This Week in Review
March 08, 2007
WEDNESDAY, Feb. 28
Good news for county firefighter Uilani-Manu Gomes. Named Fire Department Employee of the Year—and one of the subjects of Maui Time's Nov. 16, 2006 cover story "Hot Chicks: What it takes to be a female firefighter on Maui"—Gomes gets a big award from VFW Post 3850 this weekend. Now we don't want to seem nitpicking about this, but in our humble opinion county Fire Chief Carl M. Kaupalolo's endorsement of Gomes' bravery and dedication could have been a bit, well, more eloquent: "Firefighter Gomes has contributed to improved services, financial savings and progressed in public service," he said, according to today's Maui News. Makes her sound like a clever accountant, rather than someone who regularly straps on an oxygen tank and dives into raging infernos. Anyway, Gomes and three other county employees who are getting honored will receive $100 and a certificate, which hopefully was written by someone other than Kaupalolo.
THURSDAY, Mar. 1
One of the state's true bipartisan public officials is leaving his post. Of course, when I say "bipartisan," I mean that this official did much to bring both Democrats and Republicans together in mutually despising him. That's right: Dwayne Yoshina, who has served as Hawai`i's chief elections officer since 1996, is stepping down, according to today's Honolulu Star-Bulletin. To the left, Yoshina was the guy with rotten "people skills" who gave out a no-bid contract in 1998 for a computerized voting system that didn't even work properly. And to the right—specifically, Governor Linda Lingle—Yoshina ran an office that was impossibly slow in counting ballots. "When you have an office that has only one function and that is to hold elections every two years, we shouldn't have this many problems with a state this size," she said, according to the paper. Now in Yoshina's defense, he doesn't seem to have done anything truly stupid since 1998, when he chucked the state's paper ballot system. Years before problematic voting procedures in Florida and Ohio gave the White House to George W. Bush, Yoshina gave Hawai`i a computer voter system that was so flawed the state Senate eventually ordered a full statewide recount. In this regard, Yoshina was far ahead of his time.
FRIDAY, Mar. 2
SATURDAY, Mar. 3
SUNDAY, Mar. 4
So the other day I was talking to my friend Sarah, who works at the Southshore Tiki Lounge in Kihei, about bees. "Bees across the country are just dying," she told me. She had read about the great bee die-off on some online news site. "I haven't seen anything on this anywhere, and nobody has any idea why they're disappearing," Sarah said. "The ramifications across the environment are stunning, and you'd think this would be a little more important than Anna Nicole Smith, but I guess not." I mention all this now because the Honolulu Star-Bulletin has a big story today on how Hawai`i's bees seem to be very healthy. "Bees are reportedly vanishing, in 22 states across the nation, stricken by mites, pathogens and the most recent outbreak of 'fall dwindle disease,'" reported the paper. "Hawaii remains one of the few places in the world where the bees, because of the geographic isolation and quarantine, remain healthy." Well, relatively healthy: for reasons completely unknown, honey production is down 21 percent from last year's levels. "We watch our bees just like you'd watch your cows, sheep or goats," Oahu beekeeper Michael Kliks said in the Star-Bulletin article. "We knew 10 years ago something was going on. We haven't had a decent harvest here for at least a decade… Everything is helter skelter and our bees are starving."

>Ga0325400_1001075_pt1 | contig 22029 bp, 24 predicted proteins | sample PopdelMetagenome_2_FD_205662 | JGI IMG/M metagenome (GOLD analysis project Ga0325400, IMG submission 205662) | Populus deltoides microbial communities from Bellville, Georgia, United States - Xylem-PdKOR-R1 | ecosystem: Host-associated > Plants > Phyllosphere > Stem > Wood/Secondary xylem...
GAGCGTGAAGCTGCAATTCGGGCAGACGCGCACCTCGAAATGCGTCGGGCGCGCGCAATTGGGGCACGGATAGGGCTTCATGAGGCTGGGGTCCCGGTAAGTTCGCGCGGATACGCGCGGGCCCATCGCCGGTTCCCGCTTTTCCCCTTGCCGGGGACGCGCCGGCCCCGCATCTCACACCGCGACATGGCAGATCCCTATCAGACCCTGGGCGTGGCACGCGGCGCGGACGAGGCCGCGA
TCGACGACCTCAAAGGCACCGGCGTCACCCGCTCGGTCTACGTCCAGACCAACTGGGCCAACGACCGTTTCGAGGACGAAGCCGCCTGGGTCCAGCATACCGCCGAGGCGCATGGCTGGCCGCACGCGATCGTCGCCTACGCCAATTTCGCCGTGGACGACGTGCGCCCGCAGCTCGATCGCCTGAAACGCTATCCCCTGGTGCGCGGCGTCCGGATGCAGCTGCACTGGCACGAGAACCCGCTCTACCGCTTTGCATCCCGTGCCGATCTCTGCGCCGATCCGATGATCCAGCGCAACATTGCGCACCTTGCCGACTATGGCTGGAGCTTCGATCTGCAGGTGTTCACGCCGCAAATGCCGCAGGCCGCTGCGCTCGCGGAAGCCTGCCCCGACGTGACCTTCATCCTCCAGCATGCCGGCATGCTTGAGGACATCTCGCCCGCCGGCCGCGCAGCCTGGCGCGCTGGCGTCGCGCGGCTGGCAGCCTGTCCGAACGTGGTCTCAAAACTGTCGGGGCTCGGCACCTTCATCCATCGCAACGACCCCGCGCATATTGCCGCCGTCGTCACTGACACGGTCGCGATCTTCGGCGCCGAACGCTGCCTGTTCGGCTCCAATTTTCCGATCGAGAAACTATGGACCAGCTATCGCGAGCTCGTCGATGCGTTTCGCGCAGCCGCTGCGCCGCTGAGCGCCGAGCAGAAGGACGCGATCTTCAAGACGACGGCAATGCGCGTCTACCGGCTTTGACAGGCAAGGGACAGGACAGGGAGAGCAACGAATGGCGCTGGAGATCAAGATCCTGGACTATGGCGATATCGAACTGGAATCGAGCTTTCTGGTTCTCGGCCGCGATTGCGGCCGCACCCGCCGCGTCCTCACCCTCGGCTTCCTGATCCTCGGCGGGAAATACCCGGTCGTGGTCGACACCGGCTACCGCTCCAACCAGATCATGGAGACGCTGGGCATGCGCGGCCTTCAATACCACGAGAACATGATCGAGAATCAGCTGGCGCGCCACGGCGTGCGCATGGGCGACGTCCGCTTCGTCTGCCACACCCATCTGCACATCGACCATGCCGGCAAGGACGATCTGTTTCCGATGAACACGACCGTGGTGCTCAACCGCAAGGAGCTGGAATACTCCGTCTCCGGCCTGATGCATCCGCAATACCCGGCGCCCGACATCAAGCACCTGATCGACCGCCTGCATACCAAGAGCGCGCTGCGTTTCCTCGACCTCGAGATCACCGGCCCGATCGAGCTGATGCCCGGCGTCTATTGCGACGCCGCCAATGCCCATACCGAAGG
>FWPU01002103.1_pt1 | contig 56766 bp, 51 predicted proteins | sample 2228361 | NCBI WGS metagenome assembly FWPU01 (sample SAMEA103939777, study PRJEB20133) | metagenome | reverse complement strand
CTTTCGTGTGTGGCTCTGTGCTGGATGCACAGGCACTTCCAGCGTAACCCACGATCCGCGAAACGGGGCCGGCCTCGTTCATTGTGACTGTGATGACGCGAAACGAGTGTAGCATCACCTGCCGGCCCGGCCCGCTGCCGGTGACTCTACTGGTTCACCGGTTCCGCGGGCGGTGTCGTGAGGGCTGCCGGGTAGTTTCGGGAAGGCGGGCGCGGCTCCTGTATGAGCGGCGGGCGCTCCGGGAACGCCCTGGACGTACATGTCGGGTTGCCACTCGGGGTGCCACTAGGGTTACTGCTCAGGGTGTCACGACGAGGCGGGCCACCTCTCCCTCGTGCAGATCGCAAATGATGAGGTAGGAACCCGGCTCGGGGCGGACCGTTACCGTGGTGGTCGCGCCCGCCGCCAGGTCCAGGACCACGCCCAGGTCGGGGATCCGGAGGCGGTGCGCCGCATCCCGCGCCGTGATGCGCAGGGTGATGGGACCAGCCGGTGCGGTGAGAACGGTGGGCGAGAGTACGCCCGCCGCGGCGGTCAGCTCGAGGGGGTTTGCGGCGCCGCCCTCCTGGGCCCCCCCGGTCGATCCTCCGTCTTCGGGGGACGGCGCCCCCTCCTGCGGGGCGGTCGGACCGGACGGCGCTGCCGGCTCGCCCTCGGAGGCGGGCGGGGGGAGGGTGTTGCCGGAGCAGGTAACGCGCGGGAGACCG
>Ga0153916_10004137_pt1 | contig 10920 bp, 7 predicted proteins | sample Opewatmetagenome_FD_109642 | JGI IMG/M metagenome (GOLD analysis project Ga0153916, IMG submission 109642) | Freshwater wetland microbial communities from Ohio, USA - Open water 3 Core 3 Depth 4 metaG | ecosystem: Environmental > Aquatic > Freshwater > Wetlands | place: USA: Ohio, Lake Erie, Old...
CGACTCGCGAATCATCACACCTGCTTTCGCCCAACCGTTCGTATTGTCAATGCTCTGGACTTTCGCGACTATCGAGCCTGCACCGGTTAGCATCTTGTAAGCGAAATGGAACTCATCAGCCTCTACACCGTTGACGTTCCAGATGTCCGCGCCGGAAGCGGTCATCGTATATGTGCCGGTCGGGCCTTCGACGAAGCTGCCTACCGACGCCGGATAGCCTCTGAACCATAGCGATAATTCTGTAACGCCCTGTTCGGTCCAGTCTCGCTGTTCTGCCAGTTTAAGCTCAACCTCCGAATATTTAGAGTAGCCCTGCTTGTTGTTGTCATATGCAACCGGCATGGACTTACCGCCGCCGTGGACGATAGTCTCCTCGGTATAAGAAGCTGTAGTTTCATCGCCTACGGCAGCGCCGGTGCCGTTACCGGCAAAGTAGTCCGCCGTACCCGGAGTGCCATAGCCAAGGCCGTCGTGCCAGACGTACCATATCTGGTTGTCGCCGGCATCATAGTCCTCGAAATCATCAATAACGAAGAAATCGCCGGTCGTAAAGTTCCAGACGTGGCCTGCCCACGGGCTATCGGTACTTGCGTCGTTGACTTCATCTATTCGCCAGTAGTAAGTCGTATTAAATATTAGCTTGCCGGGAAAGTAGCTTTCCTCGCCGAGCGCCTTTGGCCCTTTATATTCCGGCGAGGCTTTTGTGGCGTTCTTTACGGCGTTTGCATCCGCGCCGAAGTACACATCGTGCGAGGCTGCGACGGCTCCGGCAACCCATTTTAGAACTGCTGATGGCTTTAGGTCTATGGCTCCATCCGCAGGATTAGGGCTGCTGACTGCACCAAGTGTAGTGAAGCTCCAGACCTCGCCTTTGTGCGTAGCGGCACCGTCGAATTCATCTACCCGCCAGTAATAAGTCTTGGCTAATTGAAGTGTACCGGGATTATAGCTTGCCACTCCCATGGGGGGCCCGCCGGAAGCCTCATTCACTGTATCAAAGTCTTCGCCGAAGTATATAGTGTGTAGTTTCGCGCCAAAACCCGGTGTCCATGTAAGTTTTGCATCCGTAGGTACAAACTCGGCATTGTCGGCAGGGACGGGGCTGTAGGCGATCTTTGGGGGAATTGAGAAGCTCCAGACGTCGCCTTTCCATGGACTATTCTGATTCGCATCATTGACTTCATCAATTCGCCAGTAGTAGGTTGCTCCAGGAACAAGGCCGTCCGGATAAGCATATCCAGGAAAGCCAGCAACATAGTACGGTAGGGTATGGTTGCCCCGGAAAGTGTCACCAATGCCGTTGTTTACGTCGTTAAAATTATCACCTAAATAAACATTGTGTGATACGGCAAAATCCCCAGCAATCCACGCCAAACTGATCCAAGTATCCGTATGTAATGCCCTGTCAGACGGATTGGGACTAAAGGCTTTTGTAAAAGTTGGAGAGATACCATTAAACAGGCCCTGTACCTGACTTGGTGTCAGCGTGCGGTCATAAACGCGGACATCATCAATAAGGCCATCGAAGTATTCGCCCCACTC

MONDAY, Mar. 5
While it's a good thing the state Legislature is gradually waking up to the fact that the proposed Superferry will impact the state's environment in ways far more pronounced and different than the slow-moving barges and freighters that currently use our waters, it's time to be realistic about the chances of forcing a full environmental review on the big boats. Yes, state Senators have proposed a bill that would require a full environmental review of the Superferry–at state taxpayer expense, though, and only after Hawaii Superferry, Inc. starts operations–but it's not even close to a done deal. That's because Superferry opponents in the Legislature still have to get their compromise bill by Maui's own Representative Joe Souki. He's sat in the seat representing Wailuku and Waiehu for the last quarter century. A longtime Superferry supporter—and beneficiary of $1,000 in Superferry campaign cash (See The Exchange, Feb. 15, 2007)—Souki has loudly and proudly declared his intention to kill any and all Superferry EIS bills that reach his Transportation Committee, which he chairs. "[W]e don't need it," Souki said in yesterday's Maui News of a Superferry EIS. "The judge said we don't need it. The federal government says we don't need it." Even the support in the state Senate for an EIS doesn't bother old Joe. "The Senate usually have things wrong," he said in the News.
TUESDAY, Mar. 6
The war in Iraq will take a long time—perhaps many years—but we need to slow the bloodshed very soon to change the "perceptions" about the war. So says Admiral William J. Fallon, the new head of U.S. Central Command, in today's Honolulu Advertiser. Now if you think Fallon's prescription sounds vague, contradictory and pretty much impossible, then you're probably more informed than many on the "progress" of our latest Middle East fight, which has to date gone on longer than our involvement in World War II. Now in Fallon's defense, his interview with the Advertiser was significant not for what he said, but for the fact that he never used the word "victory," which comes out of the White House so often these days you'd think they were getting royalties on its use.
Anthony Pignataro just realized that you can't spell "Dick Cheney" without "Dick." MTW
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